1964, Jewel Heist of the Century

Sometimes people just don’t end up where you think they will in life. It might be argued that such was the case of 1957 Marion High School graduate Alan D. Kuhn. Prior to attending Marion High, Kuhn had done his earlier schooling at Webster Grove High in St. Louis and Metropolis High in Metropolis, Illinois.

Attending Marion High as a Junior and Senior, Alan was a definite stand out with his good looks, athletic build and winning personality.

Kuhn’s memory kit high school activities listed are as follows; Teenarian 3, 4; Art Club 4; F.B.L.A. Club 4; Track 4, Awards 4; Football 3, 4, Awards 3, 4; Choir 3, 4, Contest 3, 4; Madrigal Singers 3, 4; Prom Committee 3; Junior Play 3; Senior Play 4; Speech Award 4; Vocal Awards 3.

In 1964, seven years after graduating from Marion, Kuhn unfortunately met a man named Jack Murphy a.k.a. Murph the Surf and became an accomplice to the biggest jewel heist in American history commemorated in the 1975 movie titled “Murph the Surf”.

The Robbery and the Movie

Jack Roland Murphy or Murph the Surf (or Murf the Surf) (born 1938) was a surfing champion, musician, author, artist, and convicted murderer, who was involved in the biggest jewel heist in American history at the American Museum of Natural History. Today Jack Murphy is an ordained minister, working with inmates in the field of prison ministry.

Murphy, who was born in Los Angeles, California, was involved in the notorious robbery, on October 29, 1964, of the Star of India along with several other precious gems, including the Eagle Diamond and the de Long Ruby. This robbery was called the “Jewel Heist of the Century”. It targeted the J.P. Morgan jewel collection from the display cases of New York’s American Museum of Natural History.

Murphy had cased the museum earlier and discovered that security was lax to non-existent. The burglar alarm system was non-operational, and a second story window in the jewel room was usually left open to aid in ventilation. The thieves climbed in through the window and discovered that the display case alarms were non-functional as well. The stolen jewels were insured for more than $400,000.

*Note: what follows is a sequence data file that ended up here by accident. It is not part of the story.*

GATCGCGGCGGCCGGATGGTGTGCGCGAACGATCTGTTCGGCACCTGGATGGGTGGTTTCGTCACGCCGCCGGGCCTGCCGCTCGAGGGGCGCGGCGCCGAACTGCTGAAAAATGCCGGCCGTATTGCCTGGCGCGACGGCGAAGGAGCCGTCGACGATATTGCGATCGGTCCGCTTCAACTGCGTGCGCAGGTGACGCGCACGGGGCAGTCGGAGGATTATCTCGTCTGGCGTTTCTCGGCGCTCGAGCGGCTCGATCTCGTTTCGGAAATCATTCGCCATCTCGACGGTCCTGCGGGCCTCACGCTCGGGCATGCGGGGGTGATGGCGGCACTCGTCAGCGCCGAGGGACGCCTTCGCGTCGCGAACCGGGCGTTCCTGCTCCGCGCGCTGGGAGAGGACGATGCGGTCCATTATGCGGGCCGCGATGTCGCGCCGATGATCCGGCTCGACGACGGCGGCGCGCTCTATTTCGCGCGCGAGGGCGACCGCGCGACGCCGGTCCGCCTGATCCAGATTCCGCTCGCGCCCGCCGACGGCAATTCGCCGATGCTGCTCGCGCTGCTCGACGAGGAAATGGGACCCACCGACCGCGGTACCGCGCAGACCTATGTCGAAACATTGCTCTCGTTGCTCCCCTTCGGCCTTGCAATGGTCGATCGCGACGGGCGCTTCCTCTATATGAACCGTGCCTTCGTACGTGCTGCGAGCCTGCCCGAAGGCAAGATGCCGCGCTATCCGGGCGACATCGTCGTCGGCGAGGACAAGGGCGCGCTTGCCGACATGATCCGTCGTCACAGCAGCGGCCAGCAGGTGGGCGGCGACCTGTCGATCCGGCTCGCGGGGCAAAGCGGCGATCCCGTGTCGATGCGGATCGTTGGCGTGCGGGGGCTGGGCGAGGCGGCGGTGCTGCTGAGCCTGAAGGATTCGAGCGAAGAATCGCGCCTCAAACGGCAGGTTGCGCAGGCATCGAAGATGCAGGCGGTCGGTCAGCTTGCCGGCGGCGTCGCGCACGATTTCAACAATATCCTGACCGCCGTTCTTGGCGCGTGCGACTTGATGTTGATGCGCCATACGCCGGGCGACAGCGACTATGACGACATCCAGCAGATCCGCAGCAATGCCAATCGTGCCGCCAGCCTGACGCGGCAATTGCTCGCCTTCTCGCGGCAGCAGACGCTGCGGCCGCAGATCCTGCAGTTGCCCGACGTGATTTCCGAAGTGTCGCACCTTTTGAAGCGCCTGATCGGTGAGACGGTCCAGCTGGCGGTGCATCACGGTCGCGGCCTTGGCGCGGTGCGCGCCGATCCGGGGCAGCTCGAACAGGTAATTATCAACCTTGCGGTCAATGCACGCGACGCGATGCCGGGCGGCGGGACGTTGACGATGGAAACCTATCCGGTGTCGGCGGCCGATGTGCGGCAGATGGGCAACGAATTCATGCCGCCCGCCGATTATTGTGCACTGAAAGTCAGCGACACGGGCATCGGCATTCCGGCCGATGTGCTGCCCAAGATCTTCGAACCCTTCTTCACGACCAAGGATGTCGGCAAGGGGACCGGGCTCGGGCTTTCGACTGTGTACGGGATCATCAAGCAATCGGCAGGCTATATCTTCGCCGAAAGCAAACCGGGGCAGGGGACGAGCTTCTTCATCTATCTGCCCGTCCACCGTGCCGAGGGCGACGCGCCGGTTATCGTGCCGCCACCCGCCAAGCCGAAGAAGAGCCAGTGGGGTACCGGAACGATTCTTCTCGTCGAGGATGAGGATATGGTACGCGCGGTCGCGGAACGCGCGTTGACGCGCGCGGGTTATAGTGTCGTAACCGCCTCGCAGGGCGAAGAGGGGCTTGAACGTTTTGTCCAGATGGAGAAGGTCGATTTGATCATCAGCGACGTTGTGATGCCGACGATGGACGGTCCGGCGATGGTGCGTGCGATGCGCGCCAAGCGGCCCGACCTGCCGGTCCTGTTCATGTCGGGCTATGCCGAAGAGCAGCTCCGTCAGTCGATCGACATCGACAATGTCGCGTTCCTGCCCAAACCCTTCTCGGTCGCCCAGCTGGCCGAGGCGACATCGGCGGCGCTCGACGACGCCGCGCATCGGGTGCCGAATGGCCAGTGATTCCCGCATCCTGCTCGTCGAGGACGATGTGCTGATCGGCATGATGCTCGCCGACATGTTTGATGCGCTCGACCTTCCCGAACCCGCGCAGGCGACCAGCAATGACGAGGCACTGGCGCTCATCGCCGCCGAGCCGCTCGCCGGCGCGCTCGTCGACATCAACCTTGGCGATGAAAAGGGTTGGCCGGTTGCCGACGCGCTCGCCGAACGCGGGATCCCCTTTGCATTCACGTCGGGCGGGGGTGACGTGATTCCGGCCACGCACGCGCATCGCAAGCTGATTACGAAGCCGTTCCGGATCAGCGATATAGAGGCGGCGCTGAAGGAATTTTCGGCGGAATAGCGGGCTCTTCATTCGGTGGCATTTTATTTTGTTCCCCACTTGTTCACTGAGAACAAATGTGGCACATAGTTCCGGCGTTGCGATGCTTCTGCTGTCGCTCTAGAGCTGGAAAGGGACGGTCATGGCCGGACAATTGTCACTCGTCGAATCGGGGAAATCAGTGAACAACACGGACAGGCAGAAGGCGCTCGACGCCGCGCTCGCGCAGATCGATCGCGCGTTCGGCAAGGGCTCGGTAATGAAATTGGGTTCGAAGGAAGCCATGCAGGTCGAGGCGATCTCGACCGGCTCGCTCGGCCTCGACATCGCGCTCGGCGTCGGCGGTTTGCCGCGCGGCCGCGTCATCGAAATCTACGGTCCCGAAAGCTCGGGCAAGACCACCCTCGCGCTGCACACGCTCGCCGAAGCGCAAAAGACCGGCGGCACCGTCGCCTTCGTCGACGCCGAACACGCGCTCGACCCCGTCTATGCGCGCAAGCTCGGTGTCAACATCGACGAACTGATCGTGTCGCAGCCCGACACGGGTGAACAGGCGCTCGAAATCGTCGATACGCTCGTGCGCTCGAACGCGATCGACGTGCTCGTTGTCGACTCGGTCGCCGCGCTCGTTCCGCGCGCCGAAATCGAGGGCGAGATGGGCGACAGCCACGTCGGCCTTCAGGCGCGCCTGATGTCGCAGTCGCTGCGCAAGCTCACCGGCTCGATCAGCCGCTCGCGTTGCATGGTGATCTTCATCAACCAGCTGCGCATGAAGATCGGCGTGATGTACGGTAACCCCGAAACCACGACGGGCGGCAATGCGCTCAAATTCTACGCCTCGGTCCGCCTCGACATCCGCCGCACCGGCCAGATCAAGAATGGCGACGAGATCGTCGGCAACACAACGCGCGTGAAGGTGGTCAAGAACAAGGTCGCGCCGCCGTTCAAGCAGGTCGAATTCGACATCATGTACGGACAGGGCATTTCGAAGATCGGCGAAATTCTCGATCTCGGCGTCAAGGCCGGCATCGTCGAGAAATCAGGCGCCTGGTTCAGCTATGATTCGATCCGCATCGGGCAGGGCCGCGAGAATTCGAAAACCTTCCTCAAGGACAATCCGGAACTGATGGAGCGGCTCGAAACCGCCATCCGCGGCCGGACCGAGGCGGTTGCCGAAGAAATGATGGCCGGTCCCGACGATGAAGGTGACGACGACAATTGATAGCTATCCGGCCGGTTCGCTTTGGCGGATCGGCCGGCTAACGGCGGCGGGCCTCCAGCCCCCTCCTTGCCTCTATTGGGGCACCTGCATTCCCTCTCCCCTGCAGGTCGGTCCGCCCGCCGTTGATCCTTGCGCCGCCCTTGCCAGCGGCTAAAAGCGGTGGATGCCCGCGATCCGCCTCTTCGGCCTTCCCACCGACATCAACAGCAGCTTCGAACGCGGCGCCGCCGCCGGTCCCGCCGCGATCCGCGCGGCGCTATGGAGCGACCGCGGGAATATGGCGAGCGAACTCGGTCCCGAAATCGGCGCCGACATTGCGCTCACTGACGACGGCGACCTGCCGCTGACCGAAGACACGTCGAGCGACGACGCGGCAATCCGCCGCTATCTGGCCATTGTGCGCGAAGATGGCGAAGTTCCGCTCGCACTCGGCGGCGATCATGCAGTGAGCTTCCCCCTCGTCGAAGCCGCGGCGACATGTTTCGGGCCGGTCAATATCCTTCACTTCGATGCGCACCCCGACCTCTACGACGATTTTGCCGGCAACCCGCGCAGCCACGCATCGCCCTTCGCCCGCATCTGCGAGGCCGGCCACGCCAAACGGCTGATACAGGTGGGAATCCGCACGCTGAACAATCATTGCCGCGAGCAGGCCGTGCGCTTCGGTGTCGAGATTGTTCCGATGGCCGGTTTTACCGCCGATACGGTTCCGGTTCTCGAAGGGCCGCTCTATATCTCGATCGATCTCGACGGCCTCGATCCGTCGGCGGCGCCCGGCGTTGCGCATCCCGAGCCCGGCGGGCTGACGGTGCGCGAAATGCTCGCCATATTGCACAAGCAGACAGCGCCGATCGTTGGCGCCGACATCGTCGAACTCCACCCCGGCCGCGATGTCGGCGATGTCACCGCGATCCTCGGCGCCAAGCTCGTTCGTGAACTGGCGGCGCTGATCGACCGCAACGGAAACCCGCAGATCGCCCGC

Murphy and both his accomplices, Alan Kuhn and Roger Clark, were arrested two days later and received three-year sentences. The uninsured Star of India was recovered in a foot locker at a Miami bus station. Most of the other gems were also recovered, except the Eagle Diamond, which has since been hypothesized to have been cut down into smaller stones. Richard Duncan Pearson was also convicted.

The heist was the subject of the film Murph the Surf (1975), directed by Marvin Chomsky, and starring Robert Conrad, Burt Young, and Don Stroud (as Murphy).

The Star of India

The Star of India is a 563.35 carat (112.67 g) star sapphire, one of the largest such gems in the world. It is almost flawless and is unusual in that it has stars on both sides of the stone. The greyish blue gem was likely mined in Sri Lanka and is housed in the American Museum of Natural History in New York City.

The milky quality of the stone is caused by the traces of the mineral rutile, which is also responsible for the star effect, known as asterism. The tiny fibers of the mineral, aligned in a three-fold pattern within the gem, reflect incoming light into the star pattern.